- Cloth hose as being saggier than knit: The solid, non-stretchy 18thC knits did bag & sag. Sure, fashionable people in images will have smooth stockings, but others are portrayed with wrinkles around the ankle. Including Napoleon. Those who can remember back this far, nylons of the 1st half of the 20thC were sold in sizes and also bagged at the ankle. It wasn't just a bright idea to make pantyhose, actually it wasn't really going to work before crimped nylon. The crimped, "memory" nylon is what gives us the fit we expect everywhere these days, very stretchy.

- Machine knit: The knitting machine was definitely in use at the time, and hand-knitting was also an industry. It wasn't granny sitting by the fire making stockings for the family, hand-knitting was a cottage industry making stockings for export. The General Carleton of Whitby, which sank in 1785, had quite a few stockings recovered from the wreck, 3 were frameknit, 22 hand knit. While some items were probably lost completely, hand knits were definitely in evidence well after the GAoP with almost a century more of establishing the frame knitting industry.

- Stockings as straight tubes? Even the naalbanded Roman socks had shaped heels, as did medieval hosen. The only place I can think of where this idea came from is a sock fragment in the collection of the Museum of London. That sock has only a little bit of shaping around the heel – could be the work of a bad knitter, could have been for a deformed foot... Another fragment in the same collection is finely made with a shaped heel. Not sure how that bit of info became an absolute. Also remember back to the knits not being stretchy. A tube sock just would not fit well and comfortably.

- Double point vs. circular needles: Circular needles were not invented yet, but they work more or less the same way as a set of double point needles. Hand-knit stockings were knit in the round and frame knit stockings were knit flat. The circular knitting machine was invented in the very late 18thC.

- Delp Stockings: I had the pleasure of meeting Mr. Delp at the Ft Frederick Market Fair, 2010. He's doing some fun things with fairly modern circular knitting machines. They are able to knit patterns, and he has some that are knit-in clocking patterns.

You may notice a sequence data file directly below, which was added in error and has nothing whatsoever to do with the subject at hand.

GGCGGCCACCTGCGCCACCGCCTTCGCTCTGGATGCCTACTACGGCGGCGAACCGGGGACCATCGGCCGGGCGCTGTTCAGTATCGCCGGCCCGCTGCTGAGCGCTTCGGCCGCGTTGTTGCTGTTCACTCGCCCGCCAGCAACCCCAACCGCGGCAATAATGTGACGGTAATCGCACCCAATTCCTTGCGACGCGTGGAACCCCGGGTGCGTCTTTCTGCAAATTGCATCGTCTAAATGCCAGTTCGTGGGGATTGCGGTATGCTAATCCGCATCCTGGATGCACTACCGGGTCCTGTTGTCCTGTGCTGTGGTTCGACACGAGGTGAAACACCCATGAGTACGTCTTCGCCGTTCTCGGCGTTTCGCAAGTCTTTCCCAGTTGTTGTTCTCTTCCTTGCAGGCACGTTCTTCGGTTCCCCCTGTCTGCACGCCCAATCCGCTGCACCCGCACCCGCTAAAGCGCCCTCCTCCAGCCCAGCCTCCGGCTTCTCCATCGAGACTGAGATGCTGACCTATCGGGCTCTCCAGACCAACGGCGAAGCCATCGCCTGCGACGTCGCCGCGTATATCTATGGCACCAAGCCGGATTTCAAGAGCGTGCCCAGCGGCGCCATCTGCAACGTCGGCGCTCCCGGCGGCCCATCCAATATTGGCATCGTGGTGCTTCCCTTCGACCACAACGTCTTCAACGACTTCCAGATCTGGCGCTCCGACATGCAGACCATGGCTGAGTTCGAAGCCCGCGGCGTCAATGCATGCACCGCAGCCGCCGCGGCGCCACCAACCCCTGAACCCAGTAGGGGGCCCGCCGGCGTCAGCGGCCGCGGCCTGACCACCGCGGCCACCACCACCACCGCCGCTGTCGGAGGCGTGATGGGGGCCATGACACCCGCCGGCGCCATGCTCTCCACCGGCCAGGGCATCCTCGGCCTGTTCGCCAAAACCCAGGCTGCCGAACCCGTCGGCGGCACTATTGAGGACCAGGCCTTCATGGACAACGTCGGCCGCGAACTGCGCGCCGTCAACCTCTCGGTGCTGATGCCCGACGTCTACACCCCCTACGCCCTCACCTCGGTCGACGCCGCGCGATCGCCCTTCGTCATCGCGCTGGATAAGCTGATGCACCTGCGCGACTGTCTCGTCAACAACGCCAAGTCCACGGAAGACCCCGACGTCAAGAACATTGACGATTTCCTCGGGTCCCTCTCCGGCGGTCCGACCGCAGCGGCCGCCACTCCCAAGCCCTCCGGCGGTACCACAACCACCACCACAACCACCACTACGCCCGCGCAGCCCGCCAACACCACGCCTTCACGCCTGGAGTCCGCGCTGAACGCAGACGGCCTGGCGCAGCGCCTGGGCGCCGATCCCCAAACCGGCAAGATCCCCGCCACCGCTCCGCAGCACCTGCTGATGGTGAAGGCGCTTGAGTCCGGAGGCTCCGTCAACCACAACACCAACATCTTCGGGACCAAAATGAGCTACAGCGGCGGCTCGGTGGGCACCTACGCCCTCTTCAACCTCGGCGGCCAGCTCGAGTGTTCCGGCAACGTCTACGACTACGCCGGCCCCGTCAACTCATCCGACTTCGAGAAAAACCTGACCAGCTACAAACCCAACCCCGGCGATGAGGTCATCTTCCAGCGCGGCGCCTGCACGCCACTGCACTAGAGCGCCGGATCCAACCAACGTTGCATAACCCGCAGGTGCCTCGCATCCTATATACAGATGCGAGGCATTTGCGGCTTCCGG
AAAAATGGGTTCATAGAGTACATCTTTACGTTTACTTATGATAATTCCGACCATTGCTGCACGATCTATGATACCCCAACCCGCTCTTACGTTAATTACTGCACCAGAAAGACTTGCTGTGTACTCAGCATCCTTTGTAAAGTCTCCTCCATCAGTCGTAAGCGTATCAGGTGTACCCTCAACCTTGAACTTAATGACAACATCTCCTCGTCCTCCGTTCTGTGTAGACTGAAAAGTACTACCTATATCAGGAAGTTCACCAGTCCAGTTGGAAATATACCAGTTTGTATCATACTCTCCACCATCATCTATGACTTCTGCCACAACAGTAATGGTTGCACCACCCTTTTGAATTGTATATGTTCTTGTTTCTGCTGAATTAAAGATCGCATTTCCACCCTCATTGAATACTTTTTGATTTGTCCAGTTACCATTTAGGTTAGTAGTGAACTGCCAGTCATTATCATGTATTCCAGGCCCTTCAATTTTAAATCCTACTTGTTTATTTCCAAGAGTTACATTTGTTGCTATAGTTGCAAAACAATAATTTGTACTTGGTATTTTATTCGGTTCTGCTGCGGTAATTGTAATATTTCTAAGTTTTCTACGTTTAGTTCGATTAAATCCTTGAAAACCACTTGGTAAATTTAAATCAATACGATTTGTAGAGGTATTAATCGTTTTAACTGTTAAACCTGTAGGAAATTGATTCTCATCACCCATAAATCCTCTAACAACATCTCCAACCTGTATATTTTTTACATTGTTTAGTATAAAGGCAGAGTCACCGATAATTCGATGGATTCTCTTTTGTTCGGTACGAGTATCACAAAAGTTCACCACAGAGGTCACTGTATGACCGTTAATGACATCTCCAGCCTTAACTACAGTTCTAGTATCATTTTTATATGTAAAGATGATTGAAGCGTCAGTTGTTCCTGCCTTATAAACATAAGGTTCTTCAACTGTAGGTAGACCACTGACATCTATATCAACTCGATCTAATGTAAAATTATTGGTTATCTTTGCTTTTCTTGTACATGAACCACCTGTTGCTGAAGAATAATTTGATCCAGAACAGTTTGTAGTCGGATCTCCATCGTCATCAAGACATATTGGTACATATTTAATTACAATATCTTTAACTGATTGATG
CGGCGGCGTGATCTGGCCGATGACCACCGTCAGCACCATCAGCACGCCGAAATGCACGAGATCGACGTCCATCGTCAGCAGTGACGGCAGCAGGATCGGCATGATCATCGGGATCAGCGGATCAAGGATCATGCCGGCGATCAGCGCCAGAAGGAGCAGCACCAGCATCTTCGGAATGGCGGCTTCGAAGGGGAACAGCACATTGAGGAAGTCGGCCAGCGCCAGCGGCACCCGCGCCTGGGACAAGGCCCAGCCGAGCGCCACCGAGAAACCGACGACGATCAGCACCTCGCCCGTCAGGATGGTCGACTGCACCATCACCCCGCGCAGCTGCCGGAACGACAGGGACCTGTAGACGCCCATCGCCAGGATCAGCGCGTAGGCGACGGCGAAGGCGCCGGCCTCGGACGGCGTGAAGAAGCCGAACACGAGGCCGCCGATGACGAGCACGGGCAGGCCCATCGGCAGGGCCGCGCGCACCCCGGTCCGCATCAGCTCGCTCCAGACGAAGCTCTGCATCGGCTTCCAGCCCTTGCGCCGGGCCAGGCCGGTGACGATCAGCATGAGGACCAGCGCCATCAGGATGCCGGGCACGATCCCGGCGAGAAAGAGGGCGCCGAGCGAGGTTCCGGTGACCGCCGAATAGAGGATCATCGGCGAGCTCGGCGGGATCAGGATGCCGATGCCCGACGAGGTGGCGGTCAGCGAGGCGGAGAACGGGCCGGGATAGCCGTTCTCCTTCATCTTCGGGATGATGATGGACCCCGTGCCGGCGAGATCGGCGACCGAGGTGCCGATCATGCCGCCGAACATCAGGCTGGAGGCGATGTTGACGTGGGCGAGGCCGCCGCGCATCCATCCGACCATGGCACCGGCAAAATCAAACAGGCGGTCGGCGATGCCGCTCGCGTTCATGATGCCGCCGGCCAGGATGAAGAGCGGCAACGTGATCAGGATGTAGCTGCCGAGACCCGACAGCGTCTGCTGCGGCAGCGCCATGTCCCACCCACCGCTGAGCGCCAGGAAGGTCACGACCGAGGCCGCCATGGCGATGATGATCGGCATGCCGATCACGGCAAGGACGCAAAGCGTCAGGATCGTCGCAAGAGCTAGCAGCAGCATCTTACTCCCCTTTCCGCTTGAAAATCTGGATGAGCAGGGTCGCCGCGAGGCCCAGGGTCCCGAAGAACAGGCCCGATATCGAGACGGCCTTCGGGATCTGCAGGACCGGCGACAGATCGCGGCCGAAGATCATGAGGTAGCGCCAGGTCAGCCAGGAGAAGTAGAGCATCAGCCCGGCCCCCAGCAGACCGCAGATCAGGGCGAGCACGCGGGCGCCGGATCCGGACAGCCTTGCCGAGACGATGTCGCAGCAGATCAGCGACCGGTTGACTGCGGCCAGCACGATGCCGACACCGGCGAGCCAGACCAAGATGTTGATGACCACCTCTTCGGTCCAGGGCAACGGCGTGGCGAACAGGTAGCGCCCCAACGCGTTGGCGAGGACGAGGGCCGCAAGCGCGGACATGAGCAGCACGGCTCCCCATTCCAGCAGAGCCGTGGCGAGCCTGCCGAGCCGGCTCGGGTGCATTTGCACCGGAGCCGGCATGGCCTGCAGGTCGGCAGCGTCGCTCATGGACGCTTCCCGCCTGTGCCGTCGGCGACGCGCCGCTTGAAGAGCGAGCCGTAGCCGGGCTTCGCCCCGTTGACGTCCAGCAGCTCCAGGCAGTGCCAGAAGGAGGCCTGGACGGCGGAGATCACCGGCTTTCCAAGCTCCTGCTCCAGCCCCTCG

See 1967-131 in the Colonial Williamsburg emuseum page. They are still a compromise, and I think would be great for theatrical or fantasy use.

- Striped Stockings - "vertical" could be a depiction of ribs. In the 1790s it was a fashion to have vertical patterns in the stockings, see above about the earliest cut & sewns.

- The Williamsburg fan - the guy is wearing a ruff & cape, and you can see the cape although the ruff is cropped out. They seem to be depicting someone "historic" or an allegorical figure. If you're going to wear your ruff and cape, then go for it! otherwise Just Say No to horizontal stripes.

These stockings are from my collection:

http://www.visitorreview.com/fashionphotographycompetition/22Plus/RememberingJeremyFarrell

I don't know how long this page will be up, but anyway we're looking at the first photo of my set. There are horizontal bands around the knee, but it's not the same as stripes all the way down the leg. If you're going to do that much embroidery on your stockings, and getting married in 1750, then have at it! Also note the narrow striping at the very top — that was very common on frame knit stockings. Still very different than the horizontal stripes that are available these days.

- South Union Mills: http://www.southunionmills.com/18th-Century-Stockings.html